Glaucoma Testing & Treatment
Experts estimate that only half of the people who currently have glaucoma even realize that they are affected, because early stages typically produce no symptoms. While there is no cure for glaucoma, many medications and procedures exist that can help to slow the disease or stop it altogether. However, like so many eye-related disorders, early diagnosis is essential. Because the early stages of glaucoma have no noticeable symptoms, regular eye exams are recommended for everyone, even those who have no eye-related symptoms or problems.
When testing for glaucoma specifically, there is typically four procedures that may be done:
- Tonometry is performed to measure the pressure inside your eye. A high pressure reading could indicate glaucoma.
- Ophthalmoscopy is a procedure in which a patient's eye is dilated and the doctor uses an ophthalmoscope to survey inside your eye – damage on the optic nerve at the back of the eye could also indicate glaucoma.
- Perimetry is a visual field and acuity test that can help detect if any damage or loss of sight has already occurred thanks to glaucoma.
- With gonioscopy, a doctor can examine the area of your eye where the iris and cornea meet, using a specialized contact lens. If this area is too wide or too narrow, it may also indicate glaucoma.
The treatments for glaucoma are varied, depending on several factors, such as the severity of the glaucoma and other optometric needs of the patient. Medicated eye drops are available to slow or stop the spread of glaucoma, as well as procedures that can lower intraocular pressure, and laser therapies like the Selective Laser Trabeculoplasty (SLT) treatment. What treatment is right for you can only be determined with a thorough diagnosis and a discussion with an eye health professional.
New advances and techniques have made cataract surgery one of the most successful and life-improving surgical procedures performed. We offer the latest procedures available to help remove cataracts and restore your vision, including the placement of intraocular lenses (IOL's). Most cataract surgeries are performed on an outpatient basis and more than 95 percent of surgeries improve vision.
During IOL surgery, the eye's natural lens is removed and replaced with an Intraocular lens. Since being approved by the FDA in 1981, IOLs have offered an effective alternative for cataract patients. Prior to the use of IOLs, cataract patients had to wear very thick eyeglasses or special contact lenses in order to see after the natural lenses were removed during surgery.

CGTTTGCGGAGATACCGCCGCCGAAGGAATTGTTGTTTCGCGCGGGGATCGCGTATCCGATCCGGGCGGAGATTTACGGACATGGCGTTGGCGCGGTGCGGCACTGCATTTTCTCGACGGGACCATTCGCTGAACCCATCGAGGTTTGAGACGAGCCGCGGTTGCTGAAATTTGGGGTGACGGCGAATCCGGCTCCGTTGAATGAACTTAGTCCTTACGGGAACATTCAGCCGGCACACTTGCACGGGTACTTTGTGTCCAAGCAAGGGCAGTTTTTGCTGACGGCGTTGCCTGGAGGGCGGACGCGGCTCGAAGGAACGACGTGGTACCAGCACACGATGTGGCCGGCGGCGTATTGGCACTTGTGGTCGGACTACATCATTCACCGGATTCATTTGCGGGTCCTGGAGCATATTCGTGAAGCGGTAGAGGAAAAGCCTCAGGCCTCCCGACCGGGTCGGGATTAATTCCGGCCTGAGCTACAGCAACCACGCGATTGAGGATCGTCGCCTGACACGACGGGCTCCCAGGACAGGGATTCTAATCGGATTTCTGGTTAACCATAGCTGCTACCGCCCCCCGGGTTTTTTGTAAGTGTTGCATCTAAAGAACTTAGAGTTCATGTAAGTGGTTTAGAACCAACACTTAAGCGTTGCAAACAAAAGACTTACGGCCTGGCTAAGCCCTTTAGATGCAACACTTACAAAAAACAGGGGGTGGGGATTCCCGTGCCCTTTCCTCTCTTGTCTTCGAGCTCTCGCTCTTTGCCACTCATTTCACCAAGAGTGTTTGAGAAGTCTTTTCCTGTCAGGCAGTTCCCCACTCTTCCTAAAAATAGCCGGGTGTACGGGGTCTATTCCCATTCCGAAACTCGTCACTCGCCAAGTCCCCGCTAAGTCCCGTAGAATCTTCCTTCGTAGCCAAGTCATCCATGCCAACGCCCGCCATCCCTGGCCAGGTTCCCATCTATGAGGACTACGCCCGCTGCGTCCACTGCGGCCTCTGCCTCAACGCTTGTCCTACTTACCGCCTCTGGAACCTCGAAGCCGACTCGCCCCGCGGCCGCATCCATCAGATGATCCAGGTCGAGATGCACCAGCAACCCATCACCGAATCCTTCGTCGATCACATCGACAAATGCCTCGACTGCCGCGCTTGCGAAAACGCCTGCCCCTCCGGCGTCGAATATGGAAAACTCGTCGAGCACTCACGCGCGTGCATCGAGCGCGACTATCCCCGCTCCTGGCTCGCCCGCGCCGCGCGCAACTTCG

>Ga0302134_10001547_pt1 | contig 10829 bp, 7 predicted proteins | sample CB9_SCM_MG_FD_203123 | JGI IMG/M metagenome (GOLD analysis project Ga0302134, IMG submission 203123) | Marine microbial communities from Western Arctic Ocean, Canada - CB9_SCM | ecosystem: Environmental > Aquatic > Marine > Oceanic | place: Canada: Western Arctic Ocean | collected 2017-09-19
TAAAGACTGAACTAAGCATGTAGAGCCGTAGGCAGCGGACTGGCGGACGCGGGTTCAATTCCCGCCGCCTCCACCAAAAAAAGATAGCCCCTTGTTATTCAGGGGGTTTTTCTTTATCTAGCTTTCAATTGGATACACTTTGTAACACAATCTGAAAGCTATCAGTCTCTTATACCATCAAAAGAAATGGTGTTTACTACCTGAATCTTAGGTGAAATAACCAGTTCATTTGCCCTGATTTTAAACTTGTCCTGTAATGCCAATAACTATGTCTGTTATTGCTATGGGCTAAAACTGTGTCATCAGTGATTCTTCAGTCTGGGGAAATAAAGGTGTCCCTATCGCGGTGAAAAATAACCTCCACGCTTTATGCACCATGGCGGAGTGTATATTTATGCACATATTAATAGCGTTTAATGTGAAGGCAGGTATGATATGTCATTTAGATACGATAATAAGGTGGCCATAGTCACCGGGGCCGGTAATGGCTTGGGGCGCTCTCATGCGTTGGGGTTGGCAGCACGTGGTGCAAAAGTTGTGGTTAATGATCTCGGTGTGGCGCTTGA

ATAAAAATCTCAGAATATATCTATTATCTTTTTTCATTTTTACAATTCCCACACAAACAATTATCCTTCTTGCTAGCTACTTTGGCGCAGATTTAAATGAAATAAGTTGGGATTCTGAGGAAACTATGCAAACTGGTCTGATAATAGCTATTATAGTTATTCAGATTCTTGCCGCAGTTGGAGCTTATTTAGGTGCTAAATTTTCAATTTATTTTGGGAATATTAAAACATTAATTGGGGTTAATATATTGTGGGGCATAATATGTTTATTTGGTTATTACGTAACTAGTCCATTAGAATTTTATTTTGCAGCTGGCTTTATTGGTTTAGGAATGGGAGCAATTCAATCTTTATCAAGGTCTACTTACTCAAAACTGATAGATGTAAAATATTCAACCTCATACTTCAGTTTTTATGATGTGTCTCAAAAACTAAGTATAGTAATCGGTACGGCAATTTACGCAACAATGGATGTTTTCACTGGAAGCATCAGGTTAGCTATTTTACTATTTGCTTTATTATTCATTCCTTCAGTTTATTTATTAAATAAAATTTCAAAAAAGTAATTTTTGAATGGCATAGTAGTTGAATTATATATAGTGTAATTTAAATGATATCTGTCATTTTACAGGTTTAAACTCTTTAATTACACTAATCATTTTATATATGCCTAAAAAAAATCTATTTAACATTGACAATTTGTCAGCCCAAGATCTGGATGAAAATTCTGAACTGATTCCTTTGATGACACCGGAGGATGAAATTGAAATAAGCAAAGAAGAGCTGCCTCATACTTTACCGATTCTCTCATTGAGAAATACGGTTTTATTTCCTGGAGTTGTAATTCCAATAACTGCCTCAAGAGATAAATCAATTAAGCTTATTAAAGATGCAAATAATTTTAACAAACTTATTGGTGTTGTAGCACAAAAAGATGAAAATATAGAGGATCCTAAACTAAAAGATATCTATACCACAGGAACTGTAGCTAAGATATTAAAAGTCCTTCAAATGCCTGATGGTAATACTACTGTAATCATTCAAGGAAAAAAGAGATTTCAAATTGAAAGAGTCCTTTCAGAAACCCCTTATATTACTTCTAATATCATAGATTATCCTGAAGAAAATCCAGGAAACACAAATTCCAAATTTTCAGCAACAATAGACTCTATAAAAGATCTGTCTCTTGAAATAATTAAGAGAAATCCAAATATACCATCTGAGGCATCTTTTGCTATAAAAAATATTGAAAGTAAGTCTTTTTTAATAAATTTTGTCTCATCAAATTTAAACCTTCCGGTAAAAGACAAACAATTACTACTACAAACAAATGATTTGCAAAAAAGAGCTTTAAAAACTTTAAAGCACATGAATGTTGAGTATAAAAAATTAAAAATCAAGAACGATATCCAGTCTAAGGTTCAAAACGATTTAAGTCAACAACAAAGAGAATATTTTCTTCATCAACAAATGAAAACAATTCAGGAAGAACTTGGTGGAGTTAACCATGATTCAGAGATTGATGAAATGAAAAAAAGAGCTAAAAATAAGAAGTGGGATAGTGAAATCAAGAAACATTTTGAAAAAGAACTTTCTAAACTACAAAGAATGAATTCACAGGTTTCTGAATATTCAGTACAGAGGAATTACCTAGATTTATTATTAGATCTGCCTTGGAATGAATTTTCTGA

Diabetic Retina Evaluation
People with diabetes are unfortunately at a higher risk for numerous diabetic eye diseases, which can lead to severe vision loss and sometimes even blindness. Diabetes, a disease denoted by high levels of blood sugar, can cause blood vessels to break or leak.
Of nearly all the blood vessels in the body, the blood vessels in the eye are the easiest to see. Therefore, damage to those blood vessels can quickly cause eyesight problems, but this means they are also the easiest to see in the right conditions. However, most diabetes-related eye problems – including several types of retinopathy, macular degeneration, ocular histoplasmosis and retinal detachment – can't be self-diagnosed at home in the mirror, because your eyes will still look and feel normal on the outside.
However, our office has the training and specialized equipment necessary to dilate your pupil and perform a thorough examination of the interior of your eye, giving us a great vantage point to diagnose these and other eye conditions. Some patients report blurred vision after this examination, so we recommend patients arrange for transportation home after their appointment.